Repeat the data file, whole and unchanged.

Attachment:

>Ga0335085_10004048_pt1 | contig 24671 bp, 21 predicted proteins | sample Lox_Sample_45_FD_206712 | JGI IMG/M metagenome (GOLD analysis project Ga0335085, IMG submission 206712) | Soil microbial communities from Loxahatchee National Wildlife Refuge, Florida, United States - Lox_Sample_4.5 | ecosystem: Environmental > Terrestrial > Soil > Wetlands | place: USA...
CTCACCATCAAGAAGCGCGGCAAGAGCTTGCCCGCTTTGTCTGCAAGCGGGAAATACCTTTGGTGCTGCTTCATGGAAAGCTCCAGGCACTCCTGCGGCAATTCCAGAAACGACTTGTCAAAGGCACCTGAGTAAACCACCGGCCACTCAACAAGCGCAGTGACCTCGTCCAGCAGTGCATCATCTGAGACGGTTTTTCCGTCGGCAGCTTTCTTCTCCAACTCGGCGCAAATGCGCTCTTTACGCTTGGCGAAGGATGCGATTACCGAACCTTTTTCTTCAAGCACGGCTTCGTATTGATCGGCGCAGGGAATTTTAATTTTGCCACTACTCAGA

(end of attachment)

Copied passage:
>Ga0335085_10004048_pt1 | contig 24671 bp, 21 predicted proteins | sample Lox_Sample_45_FD_206712 | JGI IMG/M metagenome (GOLD analysis project Ga0335085, IMG submission 206712) | Soil microbial communities from Loxahatchee National Wildlife Refuge, Florida, United States - Lox_Sample_4.5 | ecosystem: Environmental > Terrestrial > Soil > Wetlands | place: USA...
CTCACCATCAAGAAGCGCGGCAAGAGCTTGCCCGCTTTGTCTGCAAGCGGGAAATACCTTTGGTGCTGCTTCATGGAAAGCTCCAGGCACTCCTGCGGCAATTCCAGAAACGACTTGTCAAAGGCACCTGAGTAAACCACCGGCCACTCAACAAGCGCAGTGACCTCGTCCAGCAGTGCATCATCTGAGACGGTTTTTCCGTCGGCAGCTTTCTTCTCCAACTCGGCGCAAATGCGCTCTTTACGCTTGGCGAAGGATGCGATTACCGAACCTTTTTCTTCAAGCACGGCTTCGTATTGATCGGCGCAGGGAATTTTAATTTTGCCACTACTCAGA